Protecting your natural health products
Natural health products (NHPs) represent a growing market in Canada. This has made protection and dealing with regulatory authorities more important than ever for manufacturers and sellers. Since over 70% of Canadians say they have used NHPs, according to a 2005 Ipsos Reid study, protecting advances in the field can give a substantial advantage over the competition.
Regulations relating to NHPs have been in force in Canada since January 1 2004, setting requirements for the manufacture, packaging, labelling, importation for sale and distribution of NHPs. But first, what is an NHP?
Section 1 of the regulations states that an NHP comprises a function component and a substance component. As such, an NHP is a substance (or a combination of substances) as set out in Schedule 1, a homeopathic or traditional medicine. They are sold or represented for use in:
- the diagnosis, treatment, mitigation or prevention of a disease, disorder or abnormal physical state or its symptoms in humans;
- restoring or correcting organic functions in humans; or
- modifying organic functions in humans, such as modifying those functions in a manner that maintains or promotes health.
Schedule 1 includes plants, algae, bacteria, a fungus or non-human animal material, or an extract or isolate of these substances. It also includes vitamins, amino acids, essential fatty acids, minerals and probiotics.
Substances falling under the definition provided by Health Canada are subjected to the regulations. Health Canada has excluded from the definition of NHPs the following:
- radiopharmaceuticals and drugs sold or represented for use in their preparation;
- biologics, (ie, a drug prepared using a biological starting or source material and using, for example, conventional manufacturing methods, recombinant DNA technology and/or another novel approach;
- substances regulated under the Tobacco Act;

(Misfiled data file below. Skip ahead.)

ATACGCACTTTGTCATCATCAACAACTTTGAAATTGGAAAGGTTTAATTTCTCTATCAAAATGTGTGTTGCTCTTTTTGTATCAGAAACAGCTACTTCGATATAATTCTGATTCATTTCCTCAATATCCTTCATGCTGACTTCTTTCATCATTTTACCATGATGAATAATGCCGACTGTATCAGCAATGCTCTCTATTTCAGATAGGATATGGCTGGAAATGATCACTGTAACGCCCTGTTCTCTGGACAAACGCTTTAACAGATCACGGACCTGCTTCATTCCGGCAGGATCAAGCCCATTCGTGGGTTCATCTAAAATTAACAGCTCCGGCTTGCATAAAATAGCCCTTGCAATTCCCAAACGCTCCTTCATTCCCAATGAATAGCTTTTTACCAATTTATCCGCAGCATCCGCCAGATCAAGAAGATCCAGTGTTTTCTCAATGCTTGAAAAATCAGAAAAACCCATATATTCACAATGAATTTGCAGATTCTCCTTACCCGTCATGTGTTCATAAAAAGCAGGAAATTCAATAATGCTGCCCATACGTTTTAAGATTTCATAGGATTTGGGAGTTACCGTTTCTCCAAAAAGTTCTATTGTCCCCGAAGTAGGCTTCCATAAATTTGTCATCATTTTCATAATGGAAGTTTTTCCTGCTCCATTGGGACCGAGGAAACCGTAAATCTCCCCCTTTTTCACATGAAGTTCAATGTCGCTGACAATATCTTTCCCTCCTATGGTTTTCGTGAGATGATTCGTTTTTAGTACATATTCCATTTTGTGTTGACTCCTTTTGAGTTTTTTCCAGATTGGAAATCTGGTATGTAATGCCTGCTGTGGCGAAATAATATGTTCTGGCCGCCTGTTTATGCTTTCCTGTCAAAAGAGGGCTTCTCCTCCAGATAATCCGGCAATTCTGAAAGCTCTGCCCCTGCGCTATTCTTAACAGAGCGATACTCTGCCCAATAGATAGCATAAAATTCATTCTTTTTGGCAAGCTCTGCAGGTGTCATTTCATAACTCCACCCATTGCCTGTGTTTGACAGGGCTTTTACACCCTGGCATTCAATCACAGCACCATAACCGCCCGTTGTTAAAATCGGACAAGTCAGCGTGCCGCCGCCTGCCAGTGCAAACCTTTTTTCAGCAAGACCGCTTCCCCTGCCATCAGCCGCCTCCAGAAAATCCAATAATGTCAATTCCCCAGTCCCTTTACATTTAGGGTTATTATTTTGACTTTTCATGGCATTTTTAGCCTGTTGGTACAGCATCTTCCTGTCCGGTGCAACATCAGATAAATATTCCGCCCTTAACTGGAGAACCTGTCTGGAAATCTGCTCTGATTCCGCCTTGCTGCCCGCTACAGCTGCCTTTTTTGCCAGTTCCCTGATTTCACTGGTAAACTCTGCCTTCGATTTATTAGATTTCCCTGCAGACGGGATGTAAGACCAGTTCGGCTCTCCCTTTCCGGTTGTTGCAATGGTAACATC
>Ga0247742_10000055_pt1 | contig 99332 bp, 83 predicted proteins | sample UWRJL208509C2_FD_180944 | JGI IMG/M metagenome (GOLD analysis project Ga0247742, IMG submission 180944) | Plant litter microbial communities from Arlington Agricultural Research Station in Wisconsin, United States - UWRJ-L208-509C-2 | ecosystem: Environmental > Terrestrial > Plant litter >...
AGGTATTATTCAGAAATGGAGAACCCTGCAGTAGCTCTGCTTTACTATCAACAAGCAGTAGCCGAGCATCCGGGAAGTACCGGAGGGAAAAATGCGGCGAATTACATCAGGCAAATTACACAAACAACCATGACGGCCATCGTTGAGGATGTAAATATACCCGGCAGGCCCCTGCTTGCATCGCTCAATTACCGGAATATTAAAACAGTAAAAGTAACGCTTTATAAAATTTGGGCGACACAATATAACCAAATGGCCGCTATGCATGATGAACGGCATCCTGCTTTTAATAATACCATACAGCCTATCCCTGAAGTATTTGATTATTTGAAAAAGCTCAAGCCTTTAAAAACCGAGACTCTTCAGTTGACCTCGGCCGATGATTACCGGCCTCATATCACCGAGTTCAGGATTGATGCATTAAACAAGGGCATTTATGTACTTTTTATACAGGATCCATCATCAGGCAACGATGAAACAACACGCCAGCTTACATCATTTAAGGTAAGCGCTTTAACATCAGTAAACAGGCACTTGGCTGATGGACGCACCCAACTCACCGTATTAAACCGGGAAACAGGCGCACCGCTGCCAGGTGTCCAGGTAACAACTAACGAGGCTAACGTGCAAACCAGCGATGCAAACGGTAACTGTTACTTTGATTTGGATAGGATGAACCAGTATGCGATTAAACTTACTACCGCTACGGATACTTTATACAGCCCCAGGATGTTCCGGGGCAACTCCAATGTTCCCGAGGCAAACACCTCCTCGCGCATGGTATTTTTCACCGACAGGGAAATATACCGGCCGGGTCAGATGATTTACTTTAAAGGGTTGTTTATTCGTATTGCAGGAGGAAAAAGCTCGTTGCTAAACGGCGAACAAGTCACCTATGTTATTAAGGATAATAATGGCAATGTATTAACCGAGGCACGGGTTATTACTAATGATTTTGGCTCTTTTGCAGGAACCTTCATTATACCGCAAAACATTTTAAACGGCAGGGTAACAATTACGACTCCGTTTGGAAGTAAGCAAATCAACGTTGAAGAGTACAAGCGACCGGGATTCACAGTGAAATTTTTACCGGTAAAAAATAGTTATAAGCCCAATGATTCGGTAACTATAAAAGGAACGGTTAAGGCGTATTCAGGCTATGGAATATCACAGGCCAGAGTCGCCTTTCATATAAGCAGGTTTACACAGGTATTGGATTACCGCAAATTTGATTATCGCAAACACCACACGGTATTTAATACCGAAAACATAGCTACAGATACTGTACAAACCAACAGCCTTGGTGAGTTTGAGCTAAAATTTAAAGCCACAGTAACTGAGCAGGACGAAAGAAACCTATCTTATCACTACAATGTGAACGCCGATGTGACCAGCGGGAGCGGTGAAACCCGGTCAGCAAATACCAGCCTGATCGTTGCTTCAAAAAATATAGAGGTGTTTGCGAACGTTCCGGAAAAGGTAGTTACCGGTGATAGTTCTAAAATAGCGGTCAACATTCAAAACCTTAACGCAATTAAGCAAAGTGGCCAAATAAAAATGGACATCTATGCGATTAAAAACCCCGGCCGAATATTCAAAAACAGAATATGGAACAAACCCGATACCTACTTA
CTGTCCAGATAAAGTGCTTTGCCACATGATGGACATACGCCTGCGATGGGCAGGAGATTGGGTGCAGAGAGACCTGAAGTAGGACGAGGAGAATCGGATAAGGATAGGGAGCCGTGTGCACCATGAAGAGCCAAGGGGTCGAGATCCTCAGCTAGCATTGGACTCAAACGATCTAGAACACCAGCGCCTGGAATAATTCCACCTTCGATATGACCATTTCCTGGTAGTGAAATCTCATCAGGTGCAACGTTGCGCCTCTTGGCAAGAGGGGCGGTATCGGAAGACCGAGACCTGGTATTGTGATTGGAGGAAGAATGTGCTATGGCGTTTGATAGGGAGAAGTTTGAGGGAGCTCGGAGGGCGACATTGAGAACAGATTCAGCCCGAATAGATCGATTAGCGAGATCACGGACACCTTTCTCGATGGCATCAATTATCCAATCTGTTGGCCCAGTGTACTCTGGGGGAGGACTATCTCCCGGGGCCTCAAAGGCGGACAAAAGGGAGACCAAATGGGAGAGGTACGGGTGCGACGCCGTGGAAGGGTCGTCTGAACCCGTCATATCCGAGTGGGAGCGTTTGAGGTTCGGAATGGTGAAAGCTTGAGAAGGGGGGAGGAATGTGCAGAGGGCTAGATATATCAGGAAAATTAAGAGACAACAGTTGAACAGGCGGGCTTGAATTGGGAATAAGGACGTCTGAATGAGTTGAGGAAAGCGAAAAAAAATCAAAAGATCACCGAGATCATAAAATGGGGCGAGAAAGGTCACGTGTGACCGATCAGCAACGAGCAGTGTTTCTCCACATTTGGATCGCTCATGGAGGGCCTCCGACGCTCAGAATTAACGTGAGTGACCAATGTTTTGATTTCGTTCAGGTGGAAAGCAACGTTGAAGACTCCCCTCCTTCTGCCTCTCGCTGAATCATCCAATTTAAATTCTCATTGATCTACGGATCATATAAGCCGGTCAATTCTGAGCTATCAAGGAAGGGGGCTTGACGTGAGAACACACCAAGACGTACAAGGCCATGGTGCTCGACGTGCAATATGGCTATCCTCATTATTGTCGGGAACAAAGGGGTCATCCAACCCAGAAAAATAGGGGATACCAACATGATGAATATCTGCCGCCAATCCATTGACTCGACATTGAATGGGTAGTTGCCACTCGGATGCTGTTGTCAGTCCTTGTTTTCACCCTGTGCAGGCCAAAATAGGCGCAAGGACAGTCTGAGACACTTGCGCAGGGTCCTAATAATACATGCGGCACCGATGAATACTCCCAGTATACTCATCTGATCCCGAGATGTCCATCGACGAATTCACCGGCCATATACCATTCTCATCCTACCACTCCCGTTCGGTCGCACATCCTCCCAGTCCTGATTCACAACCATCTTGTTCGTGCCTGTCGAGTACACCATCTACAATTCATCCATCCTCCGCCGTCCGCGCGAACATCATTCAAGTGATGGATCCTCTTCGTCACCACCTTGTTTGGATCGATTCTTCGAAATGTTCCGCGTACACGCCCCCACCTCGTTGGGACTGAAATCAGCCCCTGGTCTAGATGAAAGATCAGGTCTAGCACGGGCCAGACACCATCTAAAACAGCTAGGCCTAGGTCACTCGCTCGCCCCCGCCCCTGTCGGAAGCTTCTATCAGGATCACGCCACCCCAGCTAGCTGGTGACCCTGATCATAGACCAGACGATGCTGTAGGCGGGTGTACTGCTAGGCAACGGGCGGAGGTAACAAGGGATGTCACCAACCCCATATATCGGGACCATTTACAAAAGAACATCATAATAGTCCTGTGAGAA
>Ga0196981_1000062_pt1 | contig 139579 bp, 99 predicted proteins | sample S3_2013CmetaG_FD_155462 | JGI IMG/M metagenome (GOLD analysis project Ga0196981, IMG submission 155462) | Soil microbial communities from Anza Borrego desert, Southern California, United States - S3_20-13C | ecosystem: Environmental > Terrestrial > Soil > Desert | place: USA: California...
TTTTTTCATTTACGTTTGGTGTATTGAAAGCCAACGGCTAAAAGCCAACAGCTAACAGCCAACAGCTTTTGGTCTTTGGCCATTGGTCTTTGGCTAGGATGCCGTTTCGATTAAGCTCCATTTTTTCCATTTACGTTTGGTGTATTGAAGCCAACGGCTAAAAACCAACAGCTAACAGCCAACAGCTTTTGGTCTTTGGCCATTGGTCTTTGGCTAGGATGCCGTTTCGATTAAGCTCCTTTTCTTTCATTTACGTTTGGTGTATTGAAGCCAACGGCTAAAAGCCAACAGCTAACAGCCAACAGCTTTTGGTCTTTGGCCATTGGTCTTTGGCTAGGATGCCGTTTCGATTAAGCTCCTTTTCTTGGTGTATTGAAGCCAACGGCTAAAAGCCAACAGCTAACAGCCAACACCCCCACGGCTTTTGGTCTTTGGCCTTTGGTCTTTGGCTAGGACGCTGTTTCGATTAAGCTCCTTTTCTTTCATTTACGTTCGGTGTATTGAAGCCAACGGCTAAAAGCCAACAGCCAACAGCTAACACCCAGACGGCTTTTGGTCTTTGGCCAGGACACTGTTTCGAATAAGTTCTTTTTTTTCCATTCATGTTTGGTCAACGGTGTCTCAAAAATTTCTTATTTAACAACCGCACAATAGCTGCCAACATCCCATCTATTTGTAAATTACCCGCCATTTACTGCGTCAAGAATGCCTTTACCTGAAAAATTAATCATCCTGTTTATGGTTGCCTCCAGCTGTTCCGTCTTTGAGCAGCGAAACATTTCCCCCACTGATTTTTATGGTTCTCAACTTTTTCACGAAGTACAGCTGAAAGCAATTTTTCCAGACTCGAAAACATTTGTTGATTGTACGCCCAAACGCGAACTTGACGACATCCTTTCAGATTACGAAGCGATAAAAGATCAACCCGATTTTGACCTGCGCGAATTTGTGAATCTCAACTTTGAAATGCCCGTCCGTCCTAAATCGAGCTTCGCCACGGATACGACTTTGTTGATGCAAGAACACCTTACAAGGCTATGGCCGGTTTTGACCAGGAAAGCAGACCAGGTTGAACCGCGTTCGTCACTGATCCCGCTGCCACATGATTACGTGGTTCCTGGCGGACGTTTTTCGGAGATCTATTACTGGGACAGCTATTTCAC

- substances set out in the Controlled Drugs and Substances Act;
- substances administered by puncturing the dermis; and
- antibiotics prepared from an alga, bacterium, fungus or synthetic duplicate of that antibiotic.
- Products requiring a prescription do not qualify as NHPs.
There is a common misconception that no IP protection is available for NHPs. This is very likely due to the fact that some natural compounds have been used for a long time in traditional medicine, therefore creating a bar to novelty. However, Canadian patent law makes no distinction between inventions and NHPs. The Patent Office considers them in the same way as any other product. To be patentable, a technology must respect the following patentability criteria:
- novelty - the subject matter to be claimed must not have been disclosed to the public before the priority date or more than one year from the disclosure by an inventor or someone having obtained the information from the inventor;
- inventiveness - the subject matter to be claimed must be inventive in view of one or more references, alone or in combination; and
- utility - the subject matter must be operative and controllable.
Moreover, the claimed subject matter must be described in a sufficient way to allow the person skilled in the art to reproduce the invention.
Therefore, providing that the patentability criteria are fulfilled, it is possible to obtain for:
- an extraction or purification process - for example, “a process for preparing a fraction of a plant extract, comprising the steps of …”;
- an extract obtained by a specific process - for example, “a formulation comprising a fraction of a plant extract obtained by …”;
- a composition of matter (if all the essential components are defined) - for example, “a herbal composition comprising X, Y and Z.”; and
- a use - for example, “use of a herbal composition comprising X, Y and Z for reducing muscular tension in a subject.”
This is an insight article whose content has not been commissioned or written by the IAM editorial team, but which has been proofed and edited to run in accordance with the IAM style guide.
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